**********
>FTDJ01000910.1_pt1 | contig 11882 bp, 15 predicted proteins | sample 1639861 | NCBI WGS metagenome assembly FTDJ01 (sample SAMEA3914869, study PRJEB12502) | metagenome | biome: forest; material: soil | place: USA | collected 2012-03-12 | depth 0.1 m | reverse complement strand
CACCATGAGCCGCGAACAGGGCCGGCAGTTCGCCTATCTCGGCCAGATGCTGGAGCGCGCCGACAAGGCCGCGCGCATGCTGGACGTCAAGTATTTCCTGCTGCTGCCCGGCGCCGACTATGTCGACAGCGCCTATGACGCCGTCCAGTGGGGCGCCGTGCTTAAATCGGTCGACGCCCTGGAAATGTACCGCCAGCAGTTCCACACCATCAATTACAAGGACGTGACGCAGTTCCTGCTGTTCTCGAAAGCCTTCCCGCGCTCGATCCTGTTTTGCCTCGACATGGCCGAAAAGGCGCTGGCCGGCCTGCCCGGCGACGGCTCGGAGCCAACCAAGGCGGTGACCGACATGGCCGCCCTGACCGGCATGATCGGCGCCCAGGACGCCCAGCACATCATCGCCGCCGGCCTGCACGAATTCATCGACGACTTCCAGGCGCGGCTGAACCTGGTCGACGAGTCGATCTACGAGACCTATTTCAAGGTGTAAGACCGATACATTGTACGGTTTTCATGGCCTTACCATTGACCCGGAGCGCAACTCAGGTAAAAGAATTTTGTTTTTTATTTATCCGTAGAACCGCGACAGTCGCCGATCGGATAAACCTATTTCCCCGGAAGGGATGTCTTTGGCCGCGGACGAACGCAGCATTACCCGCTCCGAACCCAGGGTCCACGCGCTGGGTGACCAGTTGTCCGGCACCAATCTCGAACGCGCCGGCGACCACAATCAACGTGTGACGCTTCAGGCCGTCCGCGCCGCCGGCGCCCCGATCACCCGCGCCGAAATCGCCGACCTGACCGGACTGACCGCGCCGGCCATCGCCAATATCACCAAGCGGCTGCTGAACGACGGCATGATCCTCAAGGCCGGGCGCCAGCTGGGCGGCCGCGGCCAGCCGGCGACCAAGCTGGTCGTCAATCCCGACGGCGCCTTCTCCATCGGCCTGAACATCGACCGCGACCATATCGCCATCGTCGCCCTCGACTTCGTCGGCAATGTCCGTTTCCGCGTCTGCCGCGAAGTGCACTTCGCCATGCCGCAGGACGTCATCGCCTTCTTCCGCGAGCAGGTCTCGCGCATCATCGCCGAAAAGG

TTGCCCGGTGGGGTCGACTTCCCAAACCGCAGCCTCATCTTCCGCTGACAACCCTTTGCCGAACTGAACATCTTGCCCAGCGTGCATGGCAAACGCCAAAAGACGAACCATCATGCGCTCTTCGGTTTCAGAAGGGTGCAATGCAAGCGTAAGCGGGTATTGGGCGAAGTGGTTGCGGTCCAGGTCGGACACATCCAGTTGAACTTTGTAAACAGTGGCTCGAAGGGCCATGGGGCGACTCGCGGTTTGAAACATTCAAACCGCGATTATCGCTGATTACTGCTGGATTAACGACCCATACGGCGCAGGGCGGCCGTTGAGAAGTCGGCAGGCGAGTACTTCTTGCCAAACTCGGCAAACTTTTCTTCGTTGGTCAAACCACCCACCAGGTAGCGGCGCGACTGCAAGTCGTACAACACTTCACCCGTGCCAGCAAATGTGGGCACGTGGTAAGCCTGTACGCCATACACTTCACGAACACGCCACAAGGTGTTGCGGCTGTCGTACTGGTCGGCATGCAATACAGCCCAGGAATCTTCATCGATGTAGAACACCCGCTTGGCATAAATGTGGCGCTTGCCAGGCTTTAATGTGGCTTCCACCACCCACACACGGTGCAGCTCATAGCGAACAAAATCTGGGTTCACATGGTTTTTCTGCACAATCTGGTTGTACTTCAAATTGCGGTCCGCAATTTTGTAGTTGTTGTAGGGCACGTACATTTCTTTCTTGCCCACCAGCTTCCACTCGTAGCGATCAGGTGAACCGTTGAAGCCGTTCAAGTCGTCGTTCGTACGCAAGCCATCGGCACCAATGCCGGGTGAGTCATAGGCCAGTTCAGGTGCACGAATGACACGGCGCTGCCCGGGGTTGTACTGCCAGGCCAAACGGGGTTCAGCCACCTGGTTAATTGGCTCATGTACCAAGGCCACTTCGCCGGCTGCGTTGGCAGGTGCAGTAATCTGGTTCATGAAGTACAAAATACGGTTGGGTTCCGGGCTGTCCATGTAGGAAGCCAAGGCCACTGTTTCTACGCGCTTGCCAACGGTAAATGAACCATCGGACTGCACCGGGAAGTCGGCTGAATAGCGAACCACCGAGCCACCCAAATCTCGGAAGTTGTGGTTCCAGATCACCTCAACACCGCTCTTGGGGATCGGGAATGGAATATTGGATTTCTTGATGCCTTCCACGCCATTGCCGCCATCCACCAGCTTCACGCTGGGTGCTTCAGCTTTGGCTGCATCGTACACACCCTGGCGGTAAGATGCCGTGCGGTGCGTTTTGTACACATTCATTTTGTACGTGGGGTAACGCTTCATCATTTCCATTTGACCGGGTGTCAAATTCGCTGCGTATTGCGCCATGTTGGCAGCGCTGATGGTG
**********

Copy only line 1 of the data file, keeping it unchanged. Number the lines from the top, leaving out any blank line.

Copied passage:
>FTDJ01000910.1_pt1 | contig 11882 bp, 15 predicted proteins | sample 1639861 | NCBI WGS metagenome assembly FTDJ01 (sample SAMEA3914869, study PRJEB12502) | metagenome | biome: forest; material: soil | place: USA | collected 2012-03-12 | depth 0.1 m | reverse complement strand